Camera app 

Unless you’re snapping a quick video, you should use a professional video recording app on your phone. FiLMiC Pro is the app that immediately comes up. The hype is deserved. It offers virtually every feature you could want from a phone camera, and it’s been used to shoot entire films like Sean Baker’s Tangerine.

The reason it’s hard to recommend it is that the merger of FiLMiC and Bending Spoons has brought about a significant change to the business model. Instead of a one-time fee to use the app, users will soon have to pay up to $4.99 per week to access the base app, with additional features locked behind more paywalls. 

The price change is a big hit to the mobile filmmaker scene, especially since so many had become accustomed to the app’s ways.

It’s not all bad news, though. For example, Beastgrip’s Beastcam Pro app costs $2 (one-time fee) and has many features for getting the most out of your camera. Moment’s Pro Camera app ($7) is another option with built-in anamorphic support that stretches footage to the correct aspect ratio as you’re recording.

However, those are iPhone-only options, of which there are many more. Android users don’t have it as well.

Protake’s Pro mode is pricey but worth it.

One app that is available for both iPhones and Android phones is Protake. It’s free to use the app, but the pro features are locked behind a $20 per year subscription. After using the app for the past month, I don’t regret paying for it since I get everything I need.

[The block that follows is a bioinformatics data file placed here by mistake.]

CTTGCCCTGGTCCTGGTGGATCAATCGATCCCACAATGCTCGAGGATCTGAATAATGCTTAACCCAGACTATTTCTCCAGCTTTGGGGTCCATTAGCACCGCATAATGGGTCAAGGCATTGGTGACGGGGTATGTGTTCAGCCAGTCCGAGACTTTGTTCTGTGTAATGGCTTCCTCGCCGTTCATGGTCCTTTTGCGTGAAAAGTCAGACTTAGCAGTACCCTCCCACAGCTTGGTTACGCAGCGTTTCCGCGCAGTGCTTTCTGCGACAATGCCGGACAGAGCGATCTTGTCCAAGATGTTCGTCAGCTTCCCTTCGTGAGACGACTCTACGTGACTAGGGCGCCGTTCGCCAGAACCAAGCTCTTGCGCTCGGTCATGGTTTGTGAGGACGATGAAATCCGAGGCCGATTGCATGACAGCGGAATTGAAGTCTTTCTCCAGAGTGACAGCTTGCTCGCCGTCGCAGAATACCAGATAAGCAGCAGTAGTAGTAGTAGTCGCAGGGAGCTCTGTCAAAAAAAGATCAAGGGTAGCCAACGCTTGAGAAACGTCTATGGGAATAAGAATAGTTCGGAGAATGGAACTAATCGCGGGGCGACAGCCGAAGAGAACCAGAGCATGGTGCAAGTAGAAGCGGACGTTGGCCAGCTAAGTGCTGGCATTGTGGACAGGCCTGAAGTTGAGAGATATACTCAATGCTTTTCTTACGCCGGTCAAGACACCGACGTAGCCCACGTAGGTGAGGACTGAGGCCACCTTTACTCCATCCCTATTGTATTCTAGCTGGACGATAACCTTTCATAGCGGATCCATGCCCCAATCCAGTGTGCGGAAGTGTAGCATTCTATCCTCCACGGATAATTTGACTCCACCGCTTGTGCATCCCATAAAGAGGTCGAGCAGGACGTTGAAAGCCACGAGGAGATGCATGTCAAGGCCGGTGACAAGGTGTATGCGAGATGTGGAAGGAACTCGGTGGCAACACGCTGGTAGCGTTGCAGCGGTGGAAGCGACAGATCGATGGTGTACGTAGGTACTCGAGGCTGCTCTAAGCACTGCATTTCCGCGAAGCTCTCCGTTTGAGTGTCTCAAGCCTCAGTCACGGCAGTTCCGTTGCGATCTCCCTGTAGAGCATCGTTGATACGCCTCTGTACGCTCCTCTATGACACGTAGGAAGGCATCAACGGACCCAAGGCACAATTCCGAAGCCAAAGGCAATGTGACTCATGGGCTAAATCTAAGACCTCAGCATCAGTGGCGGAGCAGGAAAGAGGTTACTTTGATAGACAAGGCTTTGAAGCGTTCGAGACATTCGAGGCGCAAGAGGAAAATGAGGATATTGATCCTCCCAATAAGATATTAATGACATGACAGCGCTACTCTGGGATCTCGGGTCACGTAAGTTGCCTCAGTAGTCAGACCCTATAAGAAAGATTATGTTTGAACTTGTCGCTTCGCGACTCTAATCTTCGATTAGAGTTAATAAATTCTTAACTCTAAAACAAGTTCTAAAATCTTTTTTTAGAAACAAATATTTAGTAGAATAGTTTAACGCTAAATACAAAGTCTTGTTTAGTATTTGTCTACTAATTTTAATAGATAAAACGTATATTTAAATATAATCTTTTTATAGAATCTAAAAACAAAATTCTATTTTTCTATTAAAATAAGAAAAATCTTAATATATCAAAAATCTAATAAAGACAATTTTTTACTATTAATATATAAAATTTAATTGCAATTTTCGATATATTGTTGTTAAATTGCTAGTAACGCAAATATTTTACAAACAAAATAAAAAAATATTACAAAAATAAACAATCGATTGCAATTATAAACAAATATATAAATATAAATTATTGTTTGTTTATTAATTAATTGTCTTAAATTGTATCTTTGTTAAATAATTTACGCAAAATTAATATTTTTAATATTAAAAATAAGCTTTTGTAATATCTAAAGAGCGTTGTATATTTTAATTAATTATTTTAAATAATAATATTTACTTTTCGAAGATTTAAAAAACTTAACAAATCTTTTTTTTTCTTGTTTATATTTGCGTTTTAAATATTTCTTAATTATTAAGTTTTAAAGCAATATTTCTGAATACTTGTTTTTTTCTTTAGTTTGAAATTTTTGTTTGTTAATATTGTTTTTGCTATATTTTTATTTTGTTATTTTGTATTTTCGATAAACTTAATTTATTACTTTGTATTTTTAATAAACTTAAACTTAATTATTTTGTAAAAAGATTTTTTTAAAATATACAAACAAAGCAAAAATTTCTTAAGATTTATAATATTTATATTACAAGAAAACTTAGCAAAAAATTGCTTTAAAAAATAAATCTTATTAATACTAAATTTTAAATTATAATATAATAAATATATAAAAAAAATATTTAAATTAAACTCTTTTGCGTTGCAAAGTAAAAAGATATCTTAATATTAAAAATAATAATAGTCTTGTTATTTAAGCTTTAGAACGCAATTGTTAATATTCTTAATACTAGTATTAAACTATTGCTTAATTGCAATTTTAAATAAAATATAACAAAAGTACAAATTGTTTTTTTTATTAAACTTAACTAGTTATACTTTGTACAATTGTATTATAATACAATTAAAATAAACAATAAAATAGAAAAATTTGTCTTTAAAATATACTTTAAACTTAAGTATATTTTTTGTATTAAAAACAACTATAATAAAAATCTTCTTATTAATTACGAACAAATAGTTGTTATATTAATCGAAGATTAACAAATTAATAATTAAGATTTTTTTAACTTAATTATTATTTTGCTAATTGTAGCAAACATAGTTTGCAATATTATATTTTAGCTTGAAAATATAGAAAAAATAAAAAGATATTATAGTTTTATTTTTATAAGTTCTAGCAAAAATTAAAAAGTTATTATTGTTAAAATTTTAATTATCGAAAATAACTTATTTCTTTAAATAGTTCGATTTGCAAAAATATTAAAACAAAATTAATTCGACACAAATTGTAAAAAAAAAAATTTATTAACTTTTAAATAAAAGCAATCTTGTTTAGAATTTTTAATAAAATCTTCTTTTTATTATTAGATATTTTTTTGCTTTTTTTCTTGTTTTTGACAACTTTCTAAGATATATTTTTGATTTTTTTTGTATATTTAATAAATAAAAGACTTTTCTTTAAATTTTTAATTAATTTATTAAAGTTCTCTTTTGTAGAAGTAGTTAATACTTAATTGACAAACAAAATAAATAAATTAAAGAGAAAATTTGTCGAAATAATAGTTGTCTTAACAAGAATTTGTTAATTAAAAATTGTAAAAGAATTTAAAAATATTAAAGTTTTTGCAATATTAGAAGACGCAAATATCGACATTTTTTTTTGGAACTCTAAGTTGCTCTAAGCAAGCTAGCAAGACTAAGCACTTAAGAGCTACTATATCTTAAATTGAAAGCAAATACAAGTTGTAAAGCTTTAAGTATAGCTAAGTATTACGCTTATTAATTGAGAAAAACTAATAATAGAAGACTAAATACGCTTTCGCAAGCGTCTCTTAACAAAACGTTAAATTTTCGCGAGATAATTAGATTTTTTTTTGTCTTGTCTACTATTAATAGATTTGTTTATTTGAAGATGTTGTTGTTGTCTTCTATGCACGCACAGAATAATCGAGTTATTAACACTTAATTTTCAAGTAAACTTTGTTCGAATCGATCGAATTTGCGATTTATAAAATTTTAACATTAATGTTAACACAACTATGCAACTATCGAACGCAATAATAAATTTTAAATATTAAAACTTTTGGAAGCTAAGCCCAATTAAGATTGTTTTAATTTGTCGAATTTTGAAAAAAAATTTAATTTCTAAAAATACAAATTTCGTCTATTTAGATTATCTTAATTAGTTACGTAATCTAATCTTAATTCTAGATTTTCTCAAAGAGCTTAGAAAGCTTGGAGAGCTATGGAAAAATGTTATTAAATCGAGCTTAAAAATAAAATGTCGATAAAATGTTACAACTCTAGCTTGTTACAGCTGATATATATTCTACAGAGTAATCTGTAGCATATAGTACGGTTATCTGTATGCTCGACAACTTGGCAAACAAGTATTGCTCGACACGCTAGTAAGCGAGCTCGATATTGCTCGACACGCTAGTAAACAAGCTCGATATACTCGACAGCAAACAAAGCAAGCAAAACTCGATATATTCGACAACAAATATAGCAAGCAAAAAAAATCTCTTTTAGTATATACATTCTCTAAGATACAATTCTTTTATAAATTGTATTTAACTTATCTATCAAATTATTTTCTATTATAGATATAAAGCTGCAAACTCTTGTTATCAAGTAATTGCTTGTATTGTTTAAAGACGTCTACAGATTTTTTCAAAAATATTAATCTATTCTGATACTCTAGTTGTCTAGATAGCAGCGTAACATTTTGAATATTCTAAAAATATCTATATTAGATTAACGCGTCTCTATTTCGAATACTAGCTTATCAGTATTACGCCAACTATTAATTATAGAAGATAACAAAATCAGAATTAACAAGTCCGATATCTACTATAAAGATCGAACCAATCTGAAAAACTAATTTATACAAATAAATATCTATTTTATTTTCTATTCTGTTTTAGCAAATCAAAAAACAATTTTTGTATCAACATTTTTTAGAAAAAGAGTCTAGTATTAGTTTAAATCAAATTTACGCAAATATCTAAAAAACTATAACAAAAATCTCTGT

Though I initially bought it for the 1.33x anamorphic support, I’ve come to rely on the zebra lines, focus peaking for manual focus, manual shutter angle control, manual white balance, and shooting in Log C. I can even monitor my audio levels and keep an eye on waveforms. There’s no way I’m using the Pixel 6’s camera app again to shoot video.

Get the most out of your phone.

Speaking from personal experience, I’ve been gravitating more toward my Pixel 6 because it’s better at certain things than my mirrorless. The Pixel 6 has built-in stabilization, a crisp 4k sensor, and better battery life than my mirrorless camera.

And, now that I have a cage, setting everything up is so much easier. Adding an anamorphic lens gives me more options, like if I want to shoot cinematic b-roll (cue the Chill Study playlist) or pretend I’m doing an episode of Star Trek: Discovery

For more on mobile filmmaking, check out these articles:

The Best Mobile Filmmaking Gear for Making Videos on Your Phone
The Top Mobile Editing Tools for Filmmakers on the Go
A Look at Vimeo’s Mobile Shooting and Editing App
Lighting in a Pinch: Five Tricks Using Your Mobile Phone